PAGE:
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The surface of the skin, as well as the digestive system and vaginal area, have a balanced mix of yeast, a type of beneficial fungus, and bacterium that prevents the overgrowth of harmful yeast and bacteria.
However, this balance can become disrupted. When too much yeast grows on your skin or in the digestive system, circulatory system, and genital areas, it can cause a yeast infection known as candidiasis.
A yeast (or candida) infection is most often caused by an overgrowth of yeast in warm and humid conditions. The multiplication of the yeast cells causes redness and intense itchiness.
A yeast infection is usually harmless, but irritating, and can last anywhere from a few days to two weeks for more severe infections. Mild yeast infections can go away on their own, but it is always recommended to seek treatment regardless of the severity of the infection to prevent it from coming back.
Besides warm and humid conditions, yeast infections can also arise from the following:
Although anyone can get a yeast infection, those at higher risk for developing one include:
Yeast infections affect different parts of the body in different ways. The following types of yeast infections (candidiasis) are based on where they originate in the body, including:
Cutaneous candidiasis. Yeast infections of the skin, caused by a fungal infection in warm, moist areas on the surface of the body. It is often a result of diaper rash for infants and those who wear adult diapers.
Candidemia (invasive candidiasis). A life-threatening yeast infection of the bloodstream that occurs in some people who are at higher risk of infection due to a weak immune system. When the fungus enters the bloodstream, the disease spreads throughout the body. This can worsen critical illness and result in death if left untreated.
Thrush. Yeast infections of the mouth.
Esophageal thrush. A type of thrush that spreads through the mucous membrane into the esophagus (the tube connecting the mouth to the stomach).
Vaginal yeast infection (vaginal candidiasis). Caused by fungal overgrowth of candida albicans in the tissue that makes up the opening of the vagina, resulting in vaginitis (or candidal vulvovaginitis/vulvovaginal candidiasis). A vaginal infection is not considered a sexually transmitted infection.
Vaginal candidiasis is very common. An estimated 75% of women will have one infection in their lifetime.
Penile yeast infection. Similar to a vaginal yeast infection, the skin around the genital area as well as the penis have an overgrowth of candida fungus, often caused by poor hygiene or unprotected intercourse with someone who has a vaginal yeast infection.
Your healthcare provider will ask about your symptoms and health history, which may include past infections and STIs.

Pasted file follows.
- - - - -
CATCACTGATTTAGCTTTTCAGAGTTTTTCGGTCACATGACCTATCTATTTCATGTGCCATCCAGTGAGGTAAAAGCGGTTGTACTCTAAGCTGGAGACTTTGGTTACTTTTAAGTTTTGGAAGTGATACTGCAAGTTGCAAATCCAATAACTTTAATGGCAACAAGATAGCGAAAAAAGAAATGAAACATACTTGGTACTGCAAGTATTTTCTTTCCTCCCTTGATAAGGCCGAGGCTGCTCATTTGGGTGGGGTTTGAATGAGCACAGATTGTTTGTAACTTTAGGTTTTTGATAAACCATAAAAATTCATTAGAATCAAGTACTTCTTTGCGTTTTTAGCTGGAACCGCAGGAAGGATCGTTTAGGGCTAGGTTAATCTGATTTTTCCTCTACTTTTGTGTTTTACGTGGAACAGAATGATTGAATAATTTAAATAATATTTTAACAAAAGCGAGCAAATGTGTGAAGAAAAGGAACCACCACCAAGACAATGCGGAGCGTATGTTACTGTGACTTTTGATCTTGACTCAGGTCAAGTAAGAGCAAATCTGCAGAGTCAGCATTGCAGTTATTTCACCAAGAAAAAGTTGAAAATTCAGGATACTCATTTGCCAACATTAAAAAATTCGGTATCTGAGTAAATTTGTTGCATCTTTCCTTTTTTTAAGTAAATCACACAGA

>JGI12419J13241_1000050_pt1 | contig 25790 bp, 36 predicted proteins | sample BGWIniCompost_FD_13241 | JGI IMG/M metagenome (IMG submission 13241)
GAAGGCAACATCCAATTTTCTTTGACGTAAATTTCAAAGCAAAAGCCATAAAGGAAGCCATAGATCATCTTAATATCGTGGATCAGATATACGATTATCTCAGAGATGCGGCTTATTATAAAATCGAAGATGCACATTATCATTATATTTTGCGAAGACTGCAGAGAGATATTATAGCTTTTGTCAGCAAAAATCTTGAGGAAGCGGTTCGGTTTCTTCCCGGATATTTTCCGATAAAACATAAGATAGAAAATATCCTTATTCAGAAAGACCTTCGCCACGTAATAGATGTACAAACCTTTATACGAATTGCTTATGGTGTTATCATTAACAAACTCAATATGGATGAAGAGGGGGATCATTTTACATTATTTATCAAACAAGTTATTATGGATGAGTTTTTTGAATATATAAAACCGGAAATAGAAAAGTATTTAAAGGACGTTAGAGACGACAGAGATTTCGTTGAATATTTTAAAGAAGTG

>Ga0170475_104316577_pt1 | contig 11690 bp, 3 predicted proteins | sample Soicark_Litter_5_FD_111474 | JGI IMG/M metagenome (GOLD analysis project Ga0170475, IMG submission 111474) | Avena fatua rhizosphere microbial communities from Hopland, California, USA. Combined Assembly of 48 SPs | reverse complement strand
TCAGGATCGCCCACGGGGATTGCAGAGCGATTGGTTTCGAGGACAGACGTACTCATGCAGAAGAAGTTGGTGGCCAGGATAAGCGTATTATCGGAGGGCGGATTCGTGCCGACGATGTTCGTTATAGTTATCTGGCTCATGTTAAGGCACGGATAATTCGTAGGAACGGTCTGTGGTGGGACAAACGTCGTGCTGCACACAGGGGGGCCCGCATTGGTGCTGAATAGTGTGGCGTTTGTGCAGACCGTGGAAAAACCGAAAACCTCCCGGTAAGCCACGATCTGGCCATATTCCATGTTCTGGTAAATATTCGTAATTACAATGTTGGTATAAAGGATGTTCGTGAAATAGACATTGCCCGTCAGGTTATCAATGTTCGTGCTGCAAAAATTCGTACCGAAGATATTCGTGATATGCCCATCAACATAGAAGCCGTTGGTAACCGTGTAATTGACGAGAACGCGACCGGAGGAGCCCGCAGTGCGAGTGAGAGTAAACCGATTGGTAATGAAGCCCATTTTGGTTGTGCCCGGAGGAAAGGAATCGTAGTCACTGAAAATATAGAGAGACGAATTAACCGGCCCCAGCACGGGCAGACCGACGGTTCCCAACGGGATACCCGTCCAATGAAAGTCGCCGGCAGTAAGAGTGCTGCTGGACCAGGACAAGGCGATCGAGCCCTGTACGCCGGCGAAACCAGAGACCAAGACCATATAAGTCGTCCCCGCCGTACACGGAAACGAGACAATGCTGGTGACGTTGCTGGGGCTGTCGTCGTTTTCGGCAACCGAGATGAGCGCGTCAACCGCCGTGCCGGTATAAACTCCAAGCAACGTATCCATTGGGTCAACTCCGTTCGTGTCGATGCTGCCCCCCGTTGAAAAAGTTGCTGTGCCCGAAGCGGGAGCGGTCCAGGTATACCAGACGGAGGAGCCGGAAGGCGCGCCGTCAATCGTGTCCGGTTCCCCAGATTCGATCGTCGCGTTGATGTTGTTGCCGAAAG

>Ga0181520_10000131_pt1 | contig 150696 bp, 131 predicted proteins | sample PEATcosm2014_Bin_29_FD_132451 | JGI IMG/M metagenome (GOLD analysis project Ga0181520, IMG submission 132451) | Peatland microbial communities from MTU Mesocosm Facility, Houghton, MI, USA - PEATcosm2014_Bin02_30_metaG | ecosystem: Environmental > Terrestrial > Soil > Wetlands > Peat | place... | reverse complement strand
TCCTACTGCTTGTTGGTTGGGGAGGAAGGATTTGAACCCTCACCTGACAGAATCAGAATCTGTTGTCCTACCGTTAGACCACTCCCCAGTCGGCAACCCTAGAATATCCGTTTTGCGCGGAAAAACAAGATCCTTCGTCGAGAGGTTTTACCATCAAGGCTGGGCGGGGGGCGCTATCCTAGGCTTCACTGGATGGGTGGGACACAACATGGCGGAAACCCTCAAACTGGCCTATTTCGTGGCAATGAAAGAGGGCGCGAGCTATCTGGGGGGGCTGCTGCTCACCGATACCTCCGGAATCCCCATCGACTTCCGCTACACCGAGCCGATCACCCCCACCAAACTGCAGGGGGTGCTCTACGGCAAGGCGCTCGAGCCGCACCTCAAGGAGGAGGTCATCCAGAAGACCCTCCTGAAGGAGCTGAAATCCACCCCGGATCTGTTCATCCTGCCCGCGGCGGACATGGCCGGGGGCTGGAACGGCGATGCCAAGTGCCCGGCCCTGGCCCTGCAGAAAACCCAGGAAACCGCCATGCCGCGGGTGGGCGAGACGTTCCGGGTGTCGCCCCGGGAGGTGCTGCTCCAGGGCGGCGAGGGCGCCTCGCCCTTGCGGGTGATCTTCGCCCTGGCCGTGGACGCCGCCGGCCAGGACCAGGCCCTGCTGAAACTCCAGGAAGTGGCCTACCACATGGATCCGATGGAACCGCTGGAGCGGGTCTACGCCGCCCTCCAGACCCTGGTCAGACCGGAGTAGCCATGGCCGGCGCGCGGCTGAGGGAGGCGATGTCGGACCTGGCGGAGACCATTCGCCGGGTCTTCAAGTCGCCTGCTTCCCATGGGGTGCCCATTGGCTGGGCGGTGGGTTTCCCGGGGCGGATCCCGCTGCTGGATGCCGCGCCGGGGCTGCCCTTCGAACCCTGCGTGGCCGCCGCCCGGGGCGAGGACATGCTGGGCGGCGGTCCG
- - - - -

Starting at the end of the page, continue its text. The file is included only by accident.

Your provider will also give you a physical exam, part of which may include a pelvic exam to examine the external genitals for signs of infection and in some instances using an instrument to inspect inside the genitals.
For yeast infections of the vagina, a sample of vaginal fluid (secretion) may be sent for testing to determine the type of fungus that may be causing the infection.
The healthcare practitioner may scrape off a bit of skin or remove part of a nail and check it to confirm the diagnosis for yeast infections of the skin.
Yeast infections are often treated with the help of antifungal medication, medicated suppositories (a cone-shaped medication inserted into the vagina or rectum to administer treatment), or medicated creams. These medications are prescribed based on the location of the yeast infection.
If yeast infections are left untreated, they may lead to certain complications and exacerbated symptoms, as well as an increased likelihood of the yeast infection returning. Be sure to contact your healthcare practitioner right away if you have any signs or symptoms of a yeast infection, as this will make treatment and recovery faster and easier.
You may be at risk of a complicated yeast infection if you have any of the following conditions or symptoms:
Complicated yeast infections are still treatable, but may include a longer treatment protocol,. extra doses of medication, or long-term use of topical anti-yeast medicine for those with recurring yeast infections.
If standard treatment for a yeast infection is proving unresponsive, or if your symptoms have changed or gotten worse, it is possible you may have another condition.
Some skin conditions and bacterial infections can mimic the symptoms of a yeast infection. These include:
Always see your healthcare provider for a diagnosis and the proper treatment protocol, for yeast infections or otherwise.
If you often have yeast infections, it is likely you understand exactly what caused it, such as antibiotics. Whether or not you know the cause, take note of the following “do’s and dont’s” to combat recurrent yeast infections:
Yeast infections are common, but quick diagnosis and treatment help the discomfort and symptoms go away quickly. Take preventative measures against future infections, and talk to your doctor if you have recurrent symptoms.